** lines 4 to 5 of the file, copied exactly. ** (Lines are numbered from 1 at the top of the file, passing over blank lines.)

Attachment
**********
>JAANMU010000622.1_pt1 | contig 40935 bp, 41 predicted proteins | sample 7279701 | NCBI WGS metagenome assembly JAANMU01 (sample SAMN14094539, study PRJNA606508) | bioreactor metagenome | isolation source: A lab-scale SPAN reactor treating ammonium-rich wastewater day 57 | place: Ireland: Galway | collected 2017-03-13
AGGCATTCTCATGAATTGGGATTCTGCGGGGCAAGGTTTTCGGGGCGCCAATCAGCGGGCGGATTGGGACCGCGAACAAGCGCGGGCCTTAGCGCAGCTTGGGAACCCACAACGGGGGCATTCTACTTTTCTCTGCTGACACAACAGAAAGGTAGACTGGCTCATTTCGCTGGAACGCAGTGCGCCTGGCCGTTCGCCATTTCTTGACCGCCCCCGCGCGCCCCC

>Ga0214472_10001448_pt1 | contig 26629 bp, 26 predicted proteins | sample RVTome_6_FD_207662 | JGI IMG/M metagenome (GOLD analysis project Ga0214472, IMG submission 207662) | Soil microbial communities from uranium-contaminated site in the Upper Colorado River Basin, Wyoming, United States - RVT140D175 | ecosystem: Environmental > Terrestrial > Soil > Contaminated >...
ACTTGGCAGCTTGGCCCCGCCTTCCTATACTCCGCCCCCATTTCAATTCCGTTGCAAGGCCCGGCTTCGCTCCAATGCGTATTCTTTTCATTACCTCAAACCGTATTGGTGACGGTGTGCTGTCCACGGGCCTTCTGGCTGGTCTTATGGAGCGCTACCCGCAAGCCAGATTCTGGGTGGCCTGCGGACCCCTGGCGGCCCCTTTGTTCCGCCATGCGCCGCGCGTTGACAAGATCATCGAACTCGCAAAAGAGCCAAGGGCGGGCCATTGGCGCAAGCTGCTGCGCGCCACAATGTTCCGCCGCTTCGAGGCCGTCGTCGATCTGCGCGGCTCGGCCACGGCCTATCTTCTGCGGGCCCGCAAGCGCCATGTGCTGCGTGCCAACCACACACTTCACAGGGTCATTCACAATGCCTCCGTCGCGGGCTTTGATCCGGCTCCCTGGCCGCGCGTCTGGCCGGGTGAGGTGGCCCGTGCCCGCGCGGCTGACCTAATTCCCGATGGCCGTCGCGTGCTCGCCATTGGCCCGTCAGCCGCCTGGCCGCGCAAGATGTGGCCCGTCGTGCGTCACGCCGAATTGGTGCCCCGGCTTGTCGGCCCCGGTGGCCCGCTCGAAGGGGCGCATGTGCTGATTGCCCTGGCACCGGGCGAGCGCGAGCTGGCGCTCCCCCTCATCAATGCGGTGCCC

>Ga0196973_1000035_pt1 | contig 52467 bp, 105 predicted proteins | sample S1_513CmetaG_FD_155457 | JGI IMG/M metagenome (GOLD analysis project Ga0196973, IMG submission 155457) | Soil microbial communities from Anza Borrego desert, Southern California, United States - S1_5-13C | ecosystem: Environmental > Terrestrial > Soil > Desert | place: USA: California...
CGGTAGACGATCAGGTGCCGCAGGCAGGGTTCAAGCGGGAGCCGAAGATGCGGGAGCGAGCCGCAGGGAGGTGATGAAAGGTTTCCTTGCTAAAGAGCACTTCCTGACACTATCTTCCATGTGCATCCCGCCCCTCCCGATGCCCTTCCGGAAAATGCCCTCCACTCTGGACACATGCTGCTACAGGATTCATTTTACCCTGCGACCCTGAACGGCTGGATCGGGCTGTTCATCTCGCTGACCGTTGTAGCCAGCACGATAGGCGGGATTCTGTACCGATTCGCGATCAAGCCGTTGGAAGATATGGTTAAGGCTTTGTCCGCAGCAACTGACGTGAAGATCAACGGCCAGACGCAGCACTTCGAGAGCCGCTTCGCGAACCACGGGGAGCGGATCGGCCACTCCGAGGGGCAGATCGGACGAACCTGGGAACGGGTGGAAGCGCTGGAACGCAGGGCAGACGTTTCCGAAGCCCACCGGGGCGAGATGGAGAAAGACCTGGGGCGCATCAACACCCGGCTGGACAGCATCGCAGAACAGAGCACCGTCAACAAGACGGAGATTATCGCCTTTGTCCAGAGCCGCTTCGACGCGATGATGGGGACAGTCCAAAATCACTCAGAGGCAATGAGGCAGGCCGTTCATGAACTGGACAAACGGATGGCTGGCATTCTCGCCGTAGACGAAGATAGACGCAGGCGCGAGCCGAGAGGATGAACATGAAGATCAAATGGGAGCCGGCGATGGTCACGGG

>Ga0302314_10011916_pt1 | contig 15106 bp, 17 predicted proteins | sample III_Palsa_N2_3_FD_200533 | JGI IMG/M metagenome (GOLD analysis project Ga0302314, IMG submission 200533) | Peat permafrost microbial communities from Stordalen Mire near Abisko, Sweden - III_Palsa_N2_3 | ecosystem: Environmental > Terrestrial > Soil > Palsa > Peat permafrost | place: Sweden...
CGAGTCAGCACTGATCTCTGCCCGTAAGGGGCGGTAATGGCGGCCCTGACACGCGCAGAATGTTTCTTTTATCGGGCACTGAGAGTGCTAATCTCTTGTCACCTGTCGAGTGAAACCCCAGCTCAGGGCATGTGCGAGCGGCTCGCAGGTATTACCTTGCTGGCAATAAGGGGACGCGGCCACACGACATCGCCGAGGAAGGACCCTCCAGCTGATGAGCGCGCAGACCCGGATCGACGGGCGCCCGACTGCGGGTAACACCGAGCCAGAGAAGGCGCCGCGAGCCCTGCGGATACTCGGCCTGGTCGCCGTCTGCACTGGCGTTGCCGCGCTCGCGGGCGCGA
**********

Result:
ACTTGGCAGCTTGGCCCCGCCTTCCTATACTCCGCCCCCATTTCAATTCCGTTGCAAGGCCCGGCTTCGCTCCAATGCGTATTCTTTTCATTACCTCAAACCGTATTGGTGACGGTGTGCTGTCCACGGGCCTTCTGGCTGGTCTTATGGAGCGCTACCCGCAAGCCAGATTCTGGGTGGCCTGCGGACCCCTGGCGGCCCCTTTGTTCCGCCATGCGCCGCGCGTTGACAAGATCATCGAACTCGCAAAAGAGCCAAGGGCGGGCCATTGGCGCAAGCTGCTGCGCGCCACAATGTTCCGCCGCTTCGAGGCCGTCGTCGATCTGCGCGGCTCGGCCACGGCCTATCTTCTGCGGGCCCGCAAGCGCCATGTGCTGCGTGCCAACCACACACTTCACAGGGTCATTCACAATGCCTCCGTCGCGGGCTTTGATCCGGCTCCCTGGCCGCGCGTCTGGCCGGGTGAGGTGGCCCGTGCCCGCGCGGCTGACCTAATTCCCGATGGCCGTCGCGTGCTCGCCATTGGCCCGTCAGCCGCCTGGCCGCGCAAGATGTGGCCCGTCGTGCGTCACGCCGAATTGGTGCCCCGGCTTGTCGGCCCCGGTGGCCCGCTCGAAGGGGCGCATGTGCTGATTGCCCTGGCACCGGGCGAGCGCGAGCTGGCGCTCCCCCTCATCAATGCGGTGCCC

>Ga0196973_1000035_pt1 | contig 52467 bp, 105 predicted proteins | sample S1_513CmetaG_FD_155457 | JGI IMG/M metagenome (GOLD analysis project Ga0196973, IMG submission 155457) | Soil microbial communities from Anza Borrego desert, Southern California, United States - S1_5-13C | ecosystem: Environmental > Terrestrial > Soil > Desert | place: USA: California...